Singing to the Masses
Musicians Sell Tunes to TV and the Silver Screen


By Gareth Vieira

The older man meets up with the younger woman on a busy street in Japan. He whispers something in her ear. They kiss and part. A song that echoes their feelings begins to play. The movie is Lost in Translation and the song is ‘Just Like Honey’ from the band Jesus and Mary Chain. Together, the scene and the song create the atmosphere.

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Courtesy shot, Illustration by Dila Velazquez

“A song has to have the ability to relate to the storyline,” says Linda Noelle Bush, the director of licensing for film and television at Maple Music. “Sometimes songs are chosen from an artist catalogue, but sometimes a new song is written specifically for a movie or TV show.”

Music licensing for film and television can be a complicated business to work in. There are hurdles to cross, and minor details to remember. “Almost everyday you go through your contact database to find which artist or song would best express the emotion of the TV show or film. Sometimes the producer is looking for songs with certain words like ‘smart,’ ‘sassy,’ or ‘rainbow.’ You can spend all day trying to find these words,” says Bush.

The first step is for the production company or network to approach an artist, or label, and ask if the songs can be licensed in an episode of a television program or movie.
“Licensing music can be very beneficial to the artist. Not only do they get paid, but the songs reach a larger audience,” says Greg David, the former editor of TV Guide. “Imagine how many times people heard the Journey tune ‘Don’t Stop Believing’ in the Sopranos finale and then went online and downloaded it. All that cash -- well most of it goes into Journey’s pocket.”
Melanie Doane, a Juno award-winning pop singer-songwriter has four top singles under her belt. “I’ve had some really great placements that have turned lots of people on to my tunes. I think the scene in Buffy the Vampire Slayer was one of the most memorable, since it was a pivotal scene people really bonded with the song.”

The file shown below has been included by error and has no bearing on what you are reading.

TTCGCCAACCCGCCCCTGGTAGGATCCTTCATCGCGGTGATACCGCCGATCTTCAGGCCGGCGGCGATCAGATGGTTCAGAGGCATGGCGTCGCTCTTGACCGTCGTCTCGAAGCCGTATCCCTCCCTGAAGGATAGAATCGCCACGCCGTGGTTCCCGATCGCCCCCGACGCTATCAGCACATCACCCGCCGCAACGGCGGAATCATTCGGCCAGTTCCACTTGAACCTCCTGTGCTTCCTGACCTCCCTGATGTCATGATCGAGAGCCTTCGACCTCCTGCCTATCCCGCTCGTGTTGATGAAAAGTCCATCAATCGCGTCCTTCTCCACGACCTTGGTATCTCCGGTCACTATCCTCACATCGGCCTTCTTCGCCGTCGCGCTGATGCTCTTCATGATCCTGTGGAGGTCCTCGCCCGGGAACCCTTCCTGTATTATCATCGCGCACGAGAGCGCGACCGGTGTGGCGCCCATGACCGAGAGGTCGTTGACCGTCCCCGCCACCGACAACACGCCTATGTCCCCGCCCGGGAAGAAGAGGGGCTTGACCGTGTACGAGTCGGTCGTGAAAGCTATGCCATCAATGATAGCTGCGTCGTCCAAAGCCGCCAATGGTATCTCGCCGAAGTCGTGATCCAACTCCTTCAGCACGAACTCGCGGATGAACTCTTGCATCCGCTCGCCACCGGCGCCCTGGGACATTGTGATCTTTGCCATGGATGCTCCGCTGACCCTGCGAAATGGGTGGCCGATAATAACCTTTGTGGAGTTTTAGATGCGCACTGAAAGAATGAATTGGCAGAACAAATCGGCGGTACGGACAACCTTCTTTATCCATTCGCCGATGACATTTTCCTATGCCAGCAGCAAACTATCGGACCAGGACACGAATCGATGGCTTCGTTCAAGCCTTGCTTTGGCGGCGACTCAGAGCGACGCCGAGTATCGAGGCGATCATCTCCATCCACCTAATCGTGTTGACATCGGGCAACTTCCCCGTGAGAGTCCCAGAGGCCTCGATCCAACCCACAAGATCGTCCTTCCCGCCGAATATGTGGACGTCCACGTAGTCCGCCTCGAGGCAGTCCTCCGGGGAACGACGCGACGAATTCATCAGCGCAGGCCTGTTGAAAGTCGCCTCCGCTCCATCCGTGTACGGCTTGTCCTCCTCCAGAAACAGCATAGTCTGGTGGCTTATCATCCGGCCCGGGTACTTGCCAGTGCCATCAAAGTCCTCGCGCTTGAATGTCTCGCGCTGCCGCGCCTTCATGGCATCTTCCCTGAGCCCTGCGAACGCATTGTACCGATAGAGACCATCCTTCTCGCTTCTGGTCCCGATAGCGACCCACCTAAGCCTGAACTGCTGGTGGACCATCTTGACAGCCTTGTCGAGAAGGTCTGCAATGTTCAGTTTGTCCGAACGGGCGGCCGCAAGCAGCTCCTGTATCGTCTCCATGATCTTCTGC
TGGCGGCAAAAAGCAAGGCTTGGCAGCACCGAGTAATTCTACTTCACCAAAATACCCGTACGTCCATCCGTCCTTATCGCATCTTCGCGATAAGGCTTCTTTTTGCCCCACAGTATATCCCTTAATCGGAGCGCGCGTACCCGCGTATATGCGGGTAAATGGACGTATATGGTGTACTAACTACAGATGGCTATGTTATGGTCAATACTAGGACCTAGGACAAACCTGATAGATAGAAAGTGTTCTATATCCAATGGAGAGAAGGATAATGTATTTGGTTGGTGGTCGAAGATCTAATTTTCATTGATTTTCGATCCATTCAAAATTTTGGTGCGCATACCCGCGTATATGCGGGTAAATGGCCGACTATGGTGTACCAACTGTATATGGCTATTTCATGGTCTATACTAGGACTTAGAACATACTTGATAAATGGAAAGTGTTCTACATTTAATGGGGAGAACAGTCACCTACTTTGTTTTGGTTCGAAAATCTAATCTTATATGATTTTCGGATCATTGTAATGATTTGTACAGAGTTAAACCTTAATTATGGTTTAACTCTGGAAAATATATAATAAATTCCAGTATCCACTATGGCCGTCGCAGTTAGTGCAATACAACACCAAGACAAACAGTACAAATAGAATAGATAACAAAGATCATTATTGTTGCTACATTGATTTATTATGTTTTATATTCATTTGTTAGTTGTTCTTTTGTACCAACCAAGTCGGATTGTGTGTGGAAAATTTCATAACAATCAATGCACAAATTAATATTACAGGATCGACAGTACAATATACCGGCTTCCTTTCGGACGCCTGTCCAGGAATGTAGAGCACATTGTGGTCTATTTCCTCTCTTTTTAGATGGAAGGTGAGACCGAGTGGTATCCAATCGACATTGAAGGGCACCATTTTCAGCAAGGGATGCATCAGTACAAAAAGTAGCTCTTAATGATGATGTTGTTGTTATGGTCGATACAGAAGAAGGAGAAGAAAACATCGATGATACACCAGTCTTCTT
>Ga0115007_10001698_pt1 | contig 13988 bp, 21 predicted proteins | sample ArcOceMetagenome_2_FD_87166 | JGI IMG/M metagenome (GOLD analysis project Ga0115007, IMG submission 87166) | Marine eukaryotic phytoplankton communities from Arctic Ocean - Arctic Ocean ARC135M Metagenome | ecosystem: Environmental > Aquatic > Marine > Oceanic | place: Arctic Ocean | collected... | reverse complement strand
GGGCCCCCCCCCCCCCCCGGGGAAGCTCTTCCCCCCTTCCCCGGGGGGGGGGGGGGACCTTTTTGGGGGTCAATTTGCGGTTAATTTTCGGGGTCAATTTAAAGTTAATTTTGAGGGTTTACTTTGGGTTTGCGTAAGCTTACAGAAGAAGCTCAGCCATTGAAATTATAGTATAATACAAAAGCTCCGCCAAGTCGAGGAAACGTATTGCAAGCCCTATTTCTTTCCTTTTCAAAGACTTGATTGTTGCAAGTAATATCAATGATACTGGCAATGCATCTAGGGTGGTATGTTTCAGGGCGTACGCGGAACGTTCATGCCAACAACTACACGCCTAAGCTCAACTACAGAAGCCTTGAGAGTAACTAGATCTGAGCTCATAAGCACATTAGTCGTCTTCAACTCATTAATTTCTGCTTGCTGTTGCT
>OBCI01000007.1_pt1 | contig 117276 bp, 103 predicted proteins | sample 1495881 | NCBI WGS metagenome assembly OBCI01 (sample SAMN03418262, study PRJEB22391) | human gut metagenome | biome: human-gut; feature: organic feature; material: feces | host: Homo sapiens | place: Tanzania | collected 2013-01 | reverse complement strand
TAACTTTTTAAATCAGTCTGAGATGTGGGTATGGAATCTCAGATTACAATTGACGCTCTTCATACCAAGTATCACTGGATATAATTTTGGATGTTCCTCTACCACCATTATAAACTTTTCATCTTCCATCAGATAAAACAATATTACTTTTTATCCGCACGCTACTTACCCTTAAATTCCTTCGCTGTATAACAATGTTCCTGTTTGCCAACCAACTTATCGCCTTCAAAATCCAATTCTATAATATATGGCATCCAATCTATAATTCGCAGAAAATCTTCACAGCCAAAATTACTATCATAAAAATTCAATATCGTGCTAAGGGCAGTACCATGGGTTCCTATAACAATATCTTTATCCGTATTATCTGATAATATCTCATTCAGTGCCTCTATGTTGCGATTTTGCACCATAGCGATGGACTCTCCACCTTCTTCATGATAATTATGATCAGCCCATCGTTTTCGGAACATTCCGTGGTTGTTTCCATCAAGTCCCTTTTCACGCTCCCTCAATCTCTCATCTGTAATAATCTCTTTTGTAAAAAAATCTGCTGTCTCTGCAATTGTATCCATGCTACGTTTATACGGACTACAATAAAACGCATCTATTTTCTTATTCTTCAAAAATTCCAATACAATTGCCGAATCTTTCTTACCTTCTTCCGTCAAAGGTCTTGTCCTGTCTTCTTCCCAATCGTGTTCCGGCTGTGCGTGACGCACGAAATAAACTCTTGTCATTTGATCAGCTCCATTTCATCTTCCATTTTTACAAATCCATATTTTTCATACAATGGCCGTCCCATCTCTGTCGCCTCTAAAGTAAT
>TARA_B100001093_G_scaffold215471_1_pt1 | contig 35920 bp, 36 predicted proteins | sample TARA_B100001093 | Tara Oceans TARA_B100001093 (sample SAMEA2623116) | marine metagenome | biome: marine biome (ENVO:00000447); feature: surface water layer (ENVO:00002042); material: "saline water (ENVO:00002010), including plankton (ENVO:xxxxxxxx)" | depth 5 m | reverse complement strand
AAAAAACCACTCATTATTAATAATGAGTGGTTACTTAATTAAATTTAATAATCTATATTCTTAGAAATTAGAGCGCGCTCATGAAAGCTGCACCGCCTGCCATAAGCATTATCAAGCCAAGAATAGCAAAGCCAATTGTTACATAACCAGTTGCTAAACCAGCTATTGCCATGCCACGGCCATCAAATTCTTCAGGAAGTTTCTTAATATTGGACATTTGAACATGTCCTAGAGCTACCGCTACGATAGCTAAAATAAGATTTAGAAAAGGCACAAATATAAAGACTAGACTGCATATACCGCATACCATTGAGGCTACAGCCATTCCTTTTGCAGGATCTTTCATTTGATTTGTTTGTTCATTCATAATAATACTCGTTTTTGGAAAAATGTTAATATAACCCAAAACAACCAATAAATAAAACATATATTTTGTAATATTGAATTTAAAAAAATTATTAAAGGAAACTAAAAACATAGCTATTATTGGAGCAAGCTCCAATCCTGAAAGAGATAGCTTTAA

Some artists are very concerned about what product they allow their music to be used for.  William “Skinny” Tenn manages the artist Hayden. Tenn says that Hayden is one of those artists who is very cautious about who he sells his music to. “If someone were to ask Hayden to write a song for the Coen Brothers he would do it in a second. If he was asked to write a song for a Dove commercial he would say no.”
Every television show has its techniques in acquiring music. On Freaks and Geeks, the writers, creators and producers came up with the music. “They sit around, talk about it, and they picture which song works best,” says David.

There can be some common problems that arise when dealing with licensing music. “A show like Freaks and Geeks or Beverly Hills, 90210 is really hard to put on DVD, because of licensing issues, cost and other issues that can slow down production.  In many cases, a DVD comes out with different music on it because of these same issues,” says David. The show Dawson’s Creek quickly released its DVD by changing most of the music that was actually played on the show.


Courtesy shot, Illustration by Laura Cicchirillo

Another issue that can arise with licensing music is how long it takes to get the song licensed. “That all depends on the artists, if they are alive or in the event of their being deceased, if an estate and lawyers are involved. There’s no set amount of time for how long licensing could take,” says David.

Recently, more and more artists, like Doane, have been writing songs knowing that this is a great way to reach audiences. “For some types of artists it’s easier to be heard on TV, in the context of the show than it is to get on radio.  Many artist have broken through using this method and people look to their favourite shows to hear about new artists and new music.”

Independent music labels have also been getting into the business of music licensing for film and television. Scott Mcrieght, head of the soundtrack department at Last Gang Records says licensing benefits everyone -- the artist and the label. “We have had some great opportunities in licensing our music, even though we are an independent label. Some of our songs have been on CSI Miami, Men in Trees, Project Runway, and Falcon Beach,” says Mcrieght.

 The process can be tedious. A lot of give and take has to happen before a contract can be signed, but the outcome, says Bush, when done well, can be a great triumph.






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